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May 8th, 2022
Thread Like Summary
Allan G, Beach, Chip H, gavin eisler, joe czech, kommando
Total Likes: 15
Original Post (Thread Starter)
by joe czech
joe czech
i'm installing a new SRM oil pump in my 66 Spitfire. in with the kit is a new, pump drive "worm" gear that threads onto the crank drive gear (timing side). there are 4 parts - flat washer (install first), the worm gear w/ LH threads, an indexing washer, followed up by a retaining nut. QUESTION - any kind of torque requirements on the worm gear? figure it would be the same as the stock A65 gear, but not finding any details in the service manuals. guessing since it's LH threads it's probably self tightening. nothing in the instructions that came with the kit.
Liked Replies
by DavidP
DavidP
Watch out for scoring on the piston of the SRM OPRV. Using stainless for this piston is insane!
2 members like this
by Allan G
Allan G
I keep this piston on my desk from the stainless oprv that I had on mine, it’s been on there for a couple of years now so please excuse the small dents etc, but the lines “rash” marks are from how it came out of the body.

The bike had frequent oil changes, oil filter etc etc etc. I only checked mine after it was mentioned to me as an issue by someone else, my mate kept getting the oil pressure light on his unit and we decided to check his (his looked the same) fitted a ball type one from Lyford Classics and it’s been fine ever since and no oil light on when running. So that’s on 3 units.

It’s your money and it’s your choice. But as the subject was raised I’m putting my 2c worth in.

I also believe the term is stitachion (although I cannot spell it or get close enough for my phones dictionary to work out what I’m trying to spell, so I stick with galling as I can spell that laughing )
Attached Images
2 members like this
by Tridentman
Tridentman
Kommando has summarized the situation very well IMHO.
Running the same materials against each other is an engineering no-no.
It is the the sort of thing that you give an apprentice a bollocking for if he does it.
There is no excuse for any half competent engineering company doing that.
It is not as though there is a shortage of other materials to use and the unit is running in a very easy situation with oil all around it.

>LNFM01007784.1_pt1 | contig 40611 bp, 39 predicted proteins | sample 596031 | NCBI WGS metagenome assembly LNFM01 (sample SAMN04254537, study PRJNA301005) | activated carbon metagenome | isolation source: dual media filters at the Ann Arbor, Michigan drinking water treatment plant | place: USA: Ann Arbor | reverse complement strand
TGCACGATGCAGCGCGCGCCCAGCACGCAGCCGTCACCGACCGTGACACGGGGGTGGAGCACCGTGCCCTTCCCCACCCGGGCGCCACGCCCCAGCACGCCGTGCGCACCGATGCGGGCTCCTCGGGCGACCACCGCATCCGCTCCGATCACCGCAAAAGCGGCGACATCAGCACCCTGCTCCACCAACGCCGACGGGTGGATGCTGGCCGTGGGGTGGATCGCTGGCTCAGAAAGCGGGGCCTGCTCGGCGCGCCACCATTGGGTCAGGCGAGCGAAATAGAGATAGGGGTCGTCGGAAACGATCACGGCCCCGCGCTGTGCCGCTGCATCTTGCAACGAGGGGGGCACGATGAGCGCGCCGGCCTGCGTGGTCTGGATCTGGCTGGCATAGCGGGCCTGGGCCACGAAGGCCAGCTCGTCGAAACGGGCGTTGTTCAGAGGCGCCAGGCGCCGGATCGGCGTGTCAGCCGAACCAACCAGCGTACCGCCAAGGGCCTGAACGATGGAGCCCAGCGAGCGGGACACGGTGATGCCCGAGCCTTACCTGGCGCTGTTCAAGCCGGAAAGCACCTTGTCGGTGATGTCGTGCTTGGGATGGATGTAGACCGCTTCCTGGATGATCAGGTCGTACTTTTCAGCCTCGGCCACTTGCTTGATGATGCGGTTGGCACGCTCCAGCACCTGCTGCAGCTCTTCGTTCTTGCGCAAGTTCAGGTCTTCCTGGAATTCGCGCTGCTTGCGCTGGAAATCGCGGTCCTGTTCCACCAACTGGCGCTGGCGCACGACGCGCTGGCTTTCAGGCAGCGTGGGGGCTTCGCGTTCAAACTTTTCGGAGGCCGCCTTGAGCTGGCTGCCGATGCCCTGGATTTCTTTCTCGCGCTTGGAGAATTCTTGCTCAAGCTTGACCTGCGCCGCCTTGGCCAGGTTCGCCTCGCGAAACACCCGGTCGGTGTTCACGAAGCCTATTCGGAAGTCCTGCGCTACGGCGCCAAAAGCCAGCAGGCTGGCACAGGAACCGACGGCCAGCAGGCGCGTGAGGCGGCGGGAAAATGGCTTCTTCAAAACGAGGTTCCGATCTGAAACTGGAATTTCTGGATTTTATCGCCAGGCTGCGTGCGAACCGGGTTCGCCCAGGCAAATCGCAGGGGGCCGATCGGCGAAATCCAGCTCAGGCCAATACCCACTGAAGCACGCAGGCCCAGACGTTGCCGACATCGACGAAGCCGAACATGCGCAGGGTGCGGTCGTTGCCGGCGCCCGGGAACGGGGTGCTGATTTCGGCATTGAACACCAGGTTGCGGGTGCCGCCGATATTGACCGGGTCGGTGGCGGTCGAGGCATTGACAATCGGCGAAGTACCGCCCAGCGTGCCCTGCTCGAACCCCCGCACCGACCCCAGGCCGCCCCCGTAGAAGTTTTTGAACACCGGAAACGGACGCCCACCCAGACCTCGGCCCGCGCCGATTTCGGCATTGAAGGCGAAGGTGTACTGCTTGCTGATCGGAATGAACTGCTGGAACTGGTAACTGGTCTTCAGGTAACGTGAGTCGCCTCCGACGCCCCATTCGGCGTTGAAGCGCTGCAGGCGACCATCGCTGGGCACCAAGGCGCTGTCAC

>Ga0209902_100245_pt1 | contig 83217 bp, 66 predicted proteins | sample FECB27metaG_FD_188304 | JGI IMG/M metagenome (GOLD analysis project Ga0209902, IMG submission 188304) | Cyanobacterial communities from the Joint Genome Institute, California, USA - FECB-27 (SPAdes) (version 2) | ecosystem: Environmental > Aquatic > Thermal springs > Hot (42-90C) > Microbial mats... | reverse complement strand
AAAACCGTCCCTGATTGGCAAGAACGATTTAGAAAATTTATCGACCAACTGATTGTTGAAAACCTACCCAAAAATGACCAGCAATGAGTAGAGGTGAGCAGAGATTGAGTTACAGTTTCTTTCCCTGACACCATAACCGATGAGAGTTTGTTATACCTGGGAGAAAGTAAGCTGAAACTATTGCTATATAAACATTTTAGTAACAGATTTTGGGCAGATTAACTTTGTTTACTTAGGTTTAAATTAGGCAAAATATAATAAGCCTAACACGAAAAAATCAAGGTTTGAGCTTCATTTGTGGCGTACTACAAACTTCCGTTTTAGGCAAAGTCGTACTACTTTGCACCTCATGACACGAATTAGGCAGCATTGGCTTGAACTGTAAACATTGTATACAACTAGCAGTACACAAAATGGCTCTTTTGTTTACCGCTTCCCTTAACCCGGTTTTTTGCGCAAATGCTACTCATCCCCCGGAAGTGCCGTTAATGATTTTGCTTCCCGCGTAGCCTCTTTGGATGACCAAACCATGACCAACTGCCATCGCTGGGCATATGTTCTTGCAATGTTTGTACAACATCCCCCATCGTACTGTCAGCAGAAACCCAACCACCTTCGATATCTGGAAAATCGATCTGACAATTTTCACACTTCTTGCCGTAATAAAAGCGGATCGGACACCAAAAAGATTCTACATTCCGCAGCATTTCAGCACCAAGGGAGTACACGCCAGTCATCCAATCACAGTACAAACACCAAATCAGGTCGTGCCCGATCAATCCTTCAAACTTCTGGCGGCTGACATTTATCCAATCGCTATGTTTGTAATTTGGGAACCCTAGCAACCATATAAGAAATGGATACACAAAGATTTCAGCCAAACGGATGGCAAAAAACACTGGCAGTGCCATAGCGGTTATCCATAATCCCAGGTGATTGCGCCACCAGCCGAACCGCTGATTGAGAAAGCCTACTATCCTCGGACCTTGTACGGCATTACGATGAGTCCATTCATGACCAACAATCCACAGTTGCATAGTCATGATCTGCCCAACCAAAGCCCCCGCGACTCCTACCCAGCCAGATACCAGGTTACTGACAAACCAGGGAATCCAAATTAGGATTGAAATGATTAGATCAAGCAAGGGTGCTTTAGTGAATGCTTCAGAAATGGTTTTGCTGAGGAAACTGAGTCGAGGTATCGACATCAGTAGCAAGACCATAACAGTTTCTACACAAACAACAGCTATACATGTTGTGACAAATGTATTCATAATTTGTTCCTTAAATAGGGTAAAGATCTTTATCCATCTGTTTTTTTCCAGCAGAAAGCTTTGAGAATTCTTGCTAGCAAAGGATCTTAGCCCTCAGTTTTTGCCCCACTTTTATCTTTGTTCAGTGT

SRM have no excuse and should be rewarded for their incompetence by people not buying the product.
Just my two cents worth of course.
2 members like this
by gavin eisler
gavin eisler
The book figure for this, oil pump worm LH thread, 35 ft lbs, from the 71 manual. 1970 manuals have28 / 30.
its important to fit the washer between the worm and nut, the worm will chip if it is left out.
1 member likes this
by Beach
Beach
Originally Posted by joe czech
Originally Posted by DavidP
Watch out for scoring on the piston of the SRM OPRV. Using stainless for this piston is insane!
is this a common SRM OPRV problem? not that i'm well versed in OPRV's but first time i'm hearing of issues with the SRM assembly. ???? haven't opened up the part, but i was assuming it was of a conventional ball/spring design. ?????
Seems to be a common problem with them. Stainless has a tendency to gall, causing scoring, allowing oil pressure to bypass. Good looking kit but originals work well enough for me not to take a chance.
1 member likes this
by joe czech
joe czech
Chip - thanks for the reply - figured it would be the same as the stock OE drive gear. got an email in to SMR, but hope to get the bottom end back together today. hope an on-line answer would be quicker. anyway, see you're from Sharon Pa - had a few meals at Quaker Steak and Lube - one of my favorite places for wings!
1 member likes this
by KevRasen
KevRasen
Agree SS on SS might not be the best practice for mating materials but I've got 3 SRM OPRV in sporadic, regular service over a period of 10 years for the oldest and haven't noticed any scores of concern, scores are just as likely to be from contamination in the oil as "galling" SS. Considering the SS components are pretty much submerged or at least permanently coated in oil then I don't see galling as a concern.
I am familiar with SS galling in my previous life as a steelwork fabricator/erector and most times it would be galled threads which in turn only galled because they were damaged in some way, often hardly visible, or over stressed which would soon end up as a locked solid arrangement. i.e it takes some sort of surface defect to initiate the galling , which on 2 machined mating components covered in oil shouldn't be an issue, but that's just my experience.
1 member likes this
by Kev Ev
Kev Ev
Originally Posted by Allan G
Originally Posted by KevRasen
Agree SS on SS might not be the best practice for mating materials but I've got 3 SRM OPRV in sporadic, regular service over a period of 10 years for the oldest and haven't noticed any scores of concern, scores are just as likely to be from contamination in the oil as "galling" SS. Considering the SS components are pretty much submerged or at least permanently coated in oil then I don't see galling as a concern.
I am familiar with SS galling in my previous life as a steelwork fabricator/erector and most times it would be galled threads which in turn only galled because they were damaged in some way, often hardly visible, or over stressed which would soon end up as a locked solid arrangement. i.e it takes some sort of surface defect to initiate the galling , which on 2 machined mating components covered in oil shouldn't be an issue, but that's just my experience.

I see your point, Just seems odd when the SS item will gall and also stick, and yet the original one does not. Also those oil contaminants would make it into the timing side bush and big end shells and with that level of wear the journals will be toast in no time.